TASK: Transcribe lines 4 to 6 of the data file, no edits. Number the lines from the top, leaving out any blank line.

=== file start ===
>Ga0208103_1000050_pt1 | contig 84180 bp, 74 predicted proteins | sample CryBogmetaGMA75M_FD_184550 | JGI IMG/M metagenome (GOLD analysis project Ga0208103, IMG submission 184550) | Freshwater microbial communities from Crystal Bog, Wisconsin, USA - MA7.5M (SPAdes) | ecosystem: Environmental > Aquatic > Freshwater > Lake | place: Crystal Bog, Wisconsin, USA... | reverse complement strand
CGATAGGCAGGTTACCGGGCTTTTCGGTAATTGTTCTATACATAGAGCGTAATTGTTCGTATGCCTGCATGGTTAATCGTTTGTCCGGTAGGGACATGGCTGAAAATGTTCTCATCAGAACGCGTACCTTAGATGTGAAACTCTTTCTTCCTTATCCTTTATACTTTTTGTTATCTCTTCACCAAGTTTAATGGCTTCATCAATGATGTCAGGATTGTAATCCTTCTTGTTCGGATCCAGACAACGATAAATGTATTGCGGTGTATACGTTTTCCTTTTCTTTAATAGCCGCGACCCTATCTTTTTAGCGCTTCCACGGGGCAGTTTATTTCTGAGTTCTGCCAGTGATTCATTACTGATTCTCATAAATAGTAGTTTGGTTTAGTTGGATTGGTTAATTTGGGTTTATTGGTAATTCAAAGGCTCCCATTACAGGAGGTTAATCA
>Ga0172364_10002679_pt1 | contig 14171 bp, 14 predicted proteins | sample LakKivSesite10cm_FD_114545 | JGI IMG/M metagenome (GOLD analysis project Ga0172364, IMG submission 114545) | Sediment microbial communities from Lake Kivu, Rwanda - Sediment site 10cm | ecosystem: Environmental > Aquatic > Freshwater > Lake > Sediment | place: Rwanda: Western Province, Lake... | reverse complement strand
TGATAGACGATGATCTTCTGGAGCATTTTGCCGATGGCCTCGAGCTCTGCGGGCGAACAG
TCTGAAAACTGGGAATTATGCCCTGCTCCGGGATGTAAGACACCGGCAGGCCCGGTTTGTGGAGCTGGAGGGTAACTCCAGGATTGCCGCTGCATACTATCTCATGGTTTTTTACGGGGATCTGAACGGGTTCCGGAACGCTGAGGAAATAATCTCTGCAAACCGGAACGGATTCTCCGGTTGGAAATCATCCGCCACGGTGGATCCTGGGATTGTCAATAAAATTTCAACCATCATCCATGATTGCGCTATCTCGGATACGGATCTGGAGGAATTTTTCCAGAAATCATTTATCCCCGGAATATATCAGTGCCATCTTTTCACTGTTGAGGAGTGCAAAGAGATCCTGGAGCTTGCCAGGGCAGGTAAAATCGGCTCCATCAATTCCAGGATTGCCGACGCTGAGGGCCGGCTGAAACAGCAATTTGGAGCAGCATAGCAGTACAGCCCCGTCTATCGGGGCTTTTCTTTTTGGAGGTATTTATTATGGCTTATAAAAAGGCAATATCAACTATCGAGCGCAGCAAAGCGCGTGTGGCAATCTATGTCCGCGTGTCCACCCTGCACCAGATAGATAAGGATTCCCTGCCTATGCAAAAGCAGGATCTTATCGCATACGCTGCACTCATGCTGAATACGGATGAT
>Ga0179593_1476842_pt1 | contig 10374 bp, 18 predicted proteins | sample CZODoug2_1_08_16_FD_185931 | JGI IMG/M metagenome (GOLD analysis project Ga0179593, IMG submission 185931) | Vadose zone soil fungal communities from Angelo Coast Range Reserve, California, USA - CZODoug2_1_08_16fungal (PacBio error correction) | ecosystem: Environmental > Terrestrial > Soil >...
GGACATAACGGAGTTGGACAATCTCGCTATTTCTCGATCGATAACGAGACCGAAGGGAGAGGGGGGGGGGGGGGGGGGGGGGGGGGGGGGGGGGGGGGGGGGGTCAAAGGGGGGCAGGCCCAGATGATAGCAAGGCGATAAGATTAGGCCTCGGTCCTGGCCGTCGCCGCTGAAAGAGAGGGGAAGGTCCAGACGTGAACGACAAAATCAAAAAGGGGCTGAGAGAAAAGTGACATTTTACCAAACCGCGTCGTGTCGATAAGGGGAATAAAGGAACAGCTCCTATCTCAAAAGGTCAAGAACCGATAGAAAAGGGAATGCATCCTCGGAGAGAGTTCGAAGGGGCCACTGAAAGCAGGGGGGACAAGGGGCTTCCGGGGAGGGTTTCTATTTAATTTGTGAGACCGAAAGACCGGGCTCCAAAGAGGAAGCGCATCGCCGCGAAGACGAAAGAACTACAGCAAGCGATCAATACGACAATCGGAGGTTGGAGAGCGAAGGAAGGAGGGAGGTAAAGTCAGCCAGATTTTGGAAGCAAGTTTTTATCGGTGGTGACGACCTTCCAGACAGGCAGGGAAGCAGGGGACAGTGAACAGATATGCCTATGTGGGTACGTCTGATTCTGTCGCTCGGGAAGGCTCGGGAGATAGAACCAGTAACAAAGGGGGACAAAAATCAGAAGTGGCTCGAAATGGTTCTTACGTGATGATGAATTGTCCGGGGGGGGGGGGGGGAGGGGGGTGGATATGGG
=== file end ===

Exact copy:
TGATAGACGATGATCTTCTGGAGCATTTTGCCGATGGCCTCGAGCTCTGCGGGCGAACAG
TCTGAAAACTGGGAATTATGCCCTGCTCCGGGATGTAAGACACCGGCAGGCCCGGTTTGTGGAGCTGGAGGGTAACTCCAGGATTGCCGCTGCATACTATCTCATGGTTTTTTACGGGGATCTGAACGGGTTCCGGAACGCTGAGGAAATAATCTCTGCAAACCGGAACGGATTCTCCGGTTGGAAATCATCCGCCACGGTGGATCCTGGGATTGTCAATAAAATTTCAACCATCATCCATGATTGCGCTATCTCGGATACGGATCTGGAGGAATTTTTCCAGAAATCATTTATCCCCGGAATATATCAGTGCCATCTTTTCACTGTTGAGGAGTGCAAAGAGATCCTGGAGCTTGCCAGGGCAGGTAAAATCGGCTCCATCAATTCCAGGATTGCCGACGCTGAGGGCCGGCTGAAACAGCAATTTGGAGCAGCATAGCAGTACAGCCCCGTCTATCGGGGCTTTTCTTTTTGGAGGTATTTATTATGGCTTATAAAAAGGCAATATCAACTATCGAGCGCAGCAAAGCGCGTGTGGCAATCTATGTCCGCGTGTCCACCCTGCACCAGATAGATAAGGATTCCCTGCCTATGCAAAAGCAGGATCTTATCGCATACGCTGCACTCATGCTGAATACGGATGAT
>Ga0179593_1476842_pt1 | contig 10374 bp, 18 predicted proteins | sample CZODoug2_1_08_16_FD_185931 | JGI IMG/M metagenome (GOLD analysis project Ga0179593, IMG submission 185931) | Vadose zone soil fungal communities from Angelo Coast Range Reserve, California, USA - CZODoug2_1_08_16fungal (PacBio error correction) | ecosystem: Environmental > Terrestrial > Soil >...